My obsession with the African Tulip began one evening when I was sipping coffee on the terrace of my house, where I had just moved in. The flaming bright red-orange flowers from a few overhanging branches drew me towards the tree. As I approached the small patch of flowers, I could see that it was teeming with life; there was a whole other world right there. From that moment on, a fascinating journey of discovery began – I went about documenting the wildlife in and around this small overhanging patch of the African Tulip and came away delighted, amazed, and wanting for more.


The African Tulip tree where it all started

The African Tulip’s (Spathodea campanulata) generic name comes from the Greek word ‘spathe’ (blade), because of the shape of the corolla or petal, while its specific name relates to a campanula, a name coined in 1542 by Leonhart Fuchs, a German physician and botanist, for the type of corolla with a broad, rounded base and a gradually expanded tube, like a church bell.


The buds are filled with water and shaped like a banana. The outer buds bloom first.

A native of tropical Africa, the African Tulip (Neeru Kayi mara in Kannada / Patadi in Tamil) is supposed to have been introduced into India in the late 1900s as an ornamental plant. Growing to a height of almost 25m, and looking resplendent when in full bloom with its orange-red flowers with crinkly yellow borders, the tree is a common sight in Bangalore. The flowers hold a small pool of nectar at the bottom; when it rains, the diluted nectar makes an ideal thirst quencher for the wildlife on the tree. I too have had the privilege of tasting this nectar, alongside a myriad of creatures which frequent the tree.


A jumping spider on a bud. This one was quite used to me hanging around and we had quite a few stare-downs.


A weaver ant scurries to join the rest of its million or so worker friends in building a nest. Having them around is beneficial for the tree as they keep away pests.

In its native range, the bark, leaves and flowers of the tree are used as medicine. Its wood is used to make drums and blacksmith’s bellows, while its seeds are boiled by African hunters to extract poison. The tree is also used as a fire retardant as it doesn’t burn easily. As much as it is useful for its medicinal properties, the tree is also listed amongst the top invasive species in the global invasive species database. The Cook Islands, Fiji, Hawaii, Guam and Samoa are all inundated with the Spathodea campanulata.  Researchers met recently in Nadi, Fiji, and wrestled with the challenge of managing its weeds and the conundrum that some plants, like the African Tulip, may be a weed to one person but a useful species to another.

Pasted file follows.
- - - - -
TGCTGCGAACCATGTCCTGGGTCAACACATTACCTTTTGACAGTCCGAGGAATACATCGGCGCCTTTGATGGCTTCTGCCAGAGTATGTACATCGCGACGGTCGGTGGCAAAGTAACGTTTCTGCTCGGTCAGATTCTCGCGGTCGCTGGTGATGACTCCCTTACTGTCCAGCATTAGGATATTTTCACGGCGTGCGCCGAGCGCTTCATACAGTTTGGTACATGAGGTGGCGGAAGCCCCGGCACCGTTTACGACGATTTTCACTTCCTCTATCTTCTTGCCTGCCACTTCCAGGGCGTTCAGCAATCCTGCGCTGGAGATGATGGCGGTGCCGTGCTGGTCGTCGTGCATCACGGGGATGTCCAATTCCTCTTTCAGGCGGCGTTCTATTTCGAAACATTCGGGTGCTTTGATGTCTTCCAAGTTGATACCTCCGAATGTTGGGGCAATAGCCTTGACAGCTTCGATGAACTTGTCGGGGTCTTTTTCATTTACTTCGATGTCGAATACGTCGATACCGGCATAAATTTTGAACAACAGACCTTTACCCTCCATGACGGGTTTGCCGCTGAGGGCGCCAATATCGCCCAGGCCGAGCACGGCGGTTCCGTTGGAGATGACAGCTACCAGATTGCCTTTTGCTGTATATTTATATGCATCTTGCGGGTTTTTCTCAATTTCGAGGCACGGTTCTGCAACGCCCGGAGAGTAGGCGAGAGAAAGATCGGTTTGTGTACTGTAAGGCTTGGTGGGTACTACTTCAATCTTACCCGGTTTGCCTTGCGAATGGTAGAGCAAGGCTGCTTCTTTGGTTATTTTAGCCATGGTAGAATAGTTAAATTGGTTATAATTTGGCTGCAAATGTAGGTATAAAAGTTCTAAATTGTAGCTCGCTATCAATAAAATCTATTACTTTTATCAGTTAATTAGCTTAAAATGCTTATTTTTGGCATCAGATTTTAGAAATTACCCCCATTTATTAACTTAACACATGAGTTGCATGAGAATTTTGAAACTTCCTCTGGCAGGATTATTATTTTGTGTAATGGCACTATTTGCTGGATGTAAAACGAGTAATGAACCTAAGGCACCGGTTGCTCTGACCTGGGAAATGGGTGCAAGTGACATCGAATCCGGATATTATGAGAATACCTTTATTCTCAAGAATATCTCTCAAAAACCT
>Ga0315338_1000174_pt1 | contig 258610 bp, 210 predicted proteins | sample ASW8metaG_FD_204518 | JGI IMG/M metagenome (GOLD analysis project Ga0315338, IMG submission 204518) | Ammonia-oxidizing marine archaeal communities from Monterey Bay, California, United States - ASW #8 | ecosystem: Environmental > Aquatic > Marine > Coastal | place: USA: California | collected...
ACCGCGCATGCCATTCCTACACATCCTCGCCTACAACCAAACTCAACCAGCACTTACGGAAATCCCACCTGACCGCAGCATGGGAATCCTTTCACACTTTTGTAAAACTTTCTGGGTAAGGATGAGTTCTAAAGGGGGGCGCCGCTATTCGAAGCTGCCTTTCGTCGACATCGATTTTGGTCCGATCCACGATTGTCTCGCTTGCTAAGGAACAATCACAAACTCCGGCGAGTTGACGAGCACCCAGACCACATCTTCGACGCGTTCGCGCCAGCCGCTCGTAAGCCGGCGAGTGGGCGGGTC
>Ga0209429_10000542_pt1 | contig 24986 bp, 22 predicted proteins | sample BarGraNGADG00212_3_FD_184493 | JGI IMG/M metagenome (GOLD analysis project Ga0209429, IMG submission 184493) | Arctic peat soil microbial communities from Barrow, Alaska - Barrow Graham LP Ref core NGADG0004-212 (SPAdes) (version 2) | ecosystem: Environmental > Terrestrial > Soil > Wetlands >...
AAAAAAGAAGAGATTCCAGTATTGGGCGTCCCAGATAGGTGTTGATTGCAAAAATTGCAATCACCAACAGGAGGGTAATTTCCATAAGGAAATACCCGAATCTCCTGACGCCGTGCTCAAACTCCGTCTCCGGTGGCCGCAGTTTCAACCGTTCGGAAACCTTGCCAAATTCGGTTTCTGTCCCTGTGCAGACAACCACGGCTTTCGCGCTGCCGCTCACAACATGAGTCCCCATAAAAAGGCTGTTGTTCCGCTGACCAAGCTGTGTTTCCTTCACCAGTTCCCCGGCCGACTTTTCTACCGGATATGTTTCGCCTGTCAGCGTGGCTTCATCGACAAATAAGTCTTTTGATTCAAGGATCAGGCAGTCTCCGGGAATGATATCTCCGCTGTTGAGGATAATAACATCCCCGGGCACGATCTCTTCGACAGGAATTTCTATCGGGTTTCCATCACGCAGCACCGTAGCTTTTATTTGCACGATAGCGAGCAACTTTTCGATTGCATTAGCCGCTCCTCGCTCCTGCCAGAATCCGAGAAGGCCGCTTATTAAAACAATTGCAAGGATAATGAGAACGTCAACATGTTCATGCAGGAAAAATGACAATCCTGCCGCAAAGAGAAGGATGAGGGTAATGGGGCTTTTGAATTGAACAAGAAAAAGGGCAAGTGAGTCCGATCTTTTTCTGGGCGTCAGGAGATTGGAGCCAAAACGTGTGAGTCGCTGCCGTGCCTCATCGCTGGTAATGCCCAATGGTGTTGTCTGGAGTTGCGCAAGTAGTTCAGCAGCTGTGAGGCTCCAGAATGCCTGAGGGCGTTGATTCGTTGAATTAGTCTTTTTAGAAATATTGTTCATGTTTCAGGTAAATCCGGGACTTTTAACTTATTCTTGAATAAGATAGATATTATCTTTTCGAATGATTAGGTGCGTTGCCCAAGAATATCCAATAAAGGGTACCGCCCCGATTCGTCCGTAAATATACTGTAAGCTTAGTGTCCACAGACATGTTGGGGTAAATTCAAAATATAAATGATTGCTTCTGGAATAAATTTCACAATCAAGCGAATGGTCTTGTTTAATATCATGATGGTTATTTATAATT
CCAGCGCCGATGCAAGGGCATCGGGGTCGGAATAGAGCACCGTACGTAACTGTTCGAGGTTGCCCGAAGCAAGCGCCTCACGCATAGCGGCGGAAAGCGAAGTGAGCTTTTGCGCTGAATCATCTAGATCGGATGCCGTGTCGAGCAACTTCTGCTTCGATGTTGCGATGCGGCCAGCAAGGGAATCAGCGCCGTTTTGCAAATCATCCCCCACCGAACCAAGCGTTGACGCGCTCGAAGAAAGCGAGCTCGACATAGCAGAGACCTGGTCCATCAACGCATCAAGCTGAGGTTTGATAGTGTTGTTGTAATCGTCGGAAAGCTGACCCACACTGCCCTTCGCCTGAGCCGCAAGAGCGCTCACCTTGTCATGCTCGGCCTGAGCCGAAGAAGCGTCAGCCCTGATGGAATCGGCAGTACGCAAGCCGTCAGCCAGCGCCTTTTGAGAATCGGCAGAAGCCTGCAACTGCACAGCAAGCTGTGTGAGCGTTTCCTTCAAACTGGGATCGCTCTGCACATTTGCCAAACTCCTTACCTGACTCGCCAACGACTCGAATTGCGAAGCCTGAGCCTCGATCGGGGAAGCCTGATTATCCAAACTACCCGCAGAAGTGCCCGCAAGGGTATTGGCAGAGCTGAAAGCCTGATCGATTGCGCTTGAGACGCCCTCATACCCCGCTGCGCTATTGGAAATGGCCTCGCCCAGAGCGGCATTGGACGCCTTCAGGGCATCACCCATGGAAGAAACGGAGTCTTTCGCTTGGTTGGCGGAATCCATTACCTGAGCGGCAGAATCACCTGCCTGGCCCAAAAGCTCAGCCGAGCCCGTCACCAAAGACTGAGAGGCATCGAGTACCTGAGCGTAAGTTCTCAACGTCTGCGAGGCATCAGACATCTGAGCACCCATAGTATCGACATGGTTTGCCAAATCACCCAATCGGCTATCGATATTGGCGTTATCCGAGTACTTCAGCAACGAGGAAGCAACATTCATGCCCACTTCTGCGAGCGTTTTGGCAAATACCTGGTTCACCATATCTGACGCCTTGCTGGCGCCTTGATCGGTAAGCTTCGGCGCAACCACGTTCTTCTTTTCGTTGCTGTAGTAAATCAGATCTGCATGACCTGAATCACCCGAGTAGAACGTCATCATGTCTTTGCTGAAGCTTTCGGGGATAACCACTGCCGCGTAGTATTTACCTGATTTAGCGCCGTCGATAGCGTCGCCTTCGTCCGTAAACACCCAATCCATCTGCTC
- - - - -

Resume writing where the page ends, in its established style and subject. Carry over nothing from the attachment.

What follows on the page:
The seed with its thin, transparent, delicate wings


The fruits are flat and turn brown when they ripen. They burst open and the wind disperses the seeds. Here, a squirrel is seen munching on the seeds.

Its usefulness became quite apparent when I set out to document the wildlife the tree sustains: barbets make their nests in the soft wood of this tree, visiting Bonnet Macaques stop by to munch on the succulent buds, bats come to roost, Weaver Ants go about building their nests, spiders trawl the foliage looking for prey, squirrels snack on the fruit pods, and noisy parakeets alight for a while before making their journey home.


The wood of the African Tulip is soft – ideal for barbets to make nests in.


Bonnet Macaques often visit the tree when it’s in full bloom. They relish the buds filled with water


Fungi grow in a niche in the tree. Rainwater flows down the trunk and keeps the region moist, enabling moss and fungi to grow.

While the tree did support a large amount of wildlife, it also killed a number of insects; I noticed that insects frequently turned up dead and floating in the nectar at the bottom of the flowers. The flowers, in fact, spelt doom for bees, butterflies and other insects. At one point I witnessed a butterfly stuck in the flower, desperately trying to get out. Upon closer inspection, I realised that the walls of the flower are a little sticky, and this prevents insects from climbing out.


Insects often drown in the deep blooms

A little research about this phenomenon on the internet revealed that Jamie Garcia, an ecologist in Colombia, South America, did a study on the occurrence of a large number of deaths of bees and other insects which visit the African Tulip. A phytochemical test was run which showed that the flower did contain flavonoids and alkaloids, but the research could not state that these substances were the real cause of the insects’ deaths. Another theory is that the inner wall of the flower is sticky and this in turn prevents the insects from crawling out and may cause them to die (something I witnessed). However, this too is not proven and requires more analysis to arrive at a conclusion.

Irrespective of all this, the last couple of years that I have been documenting the tree have left me in awe of the circle of life which occurs every day in the small patch overhanging the terrace of my house. It’s amazing how a tree in the middle of the city sustains so much wildlife. Every time I walk out of my house, I look up and wonder what new story might be unfolding today.


A Crab Spider makes a meal of an unsuspecting fly


A Praying Mantis lies in wait for a prey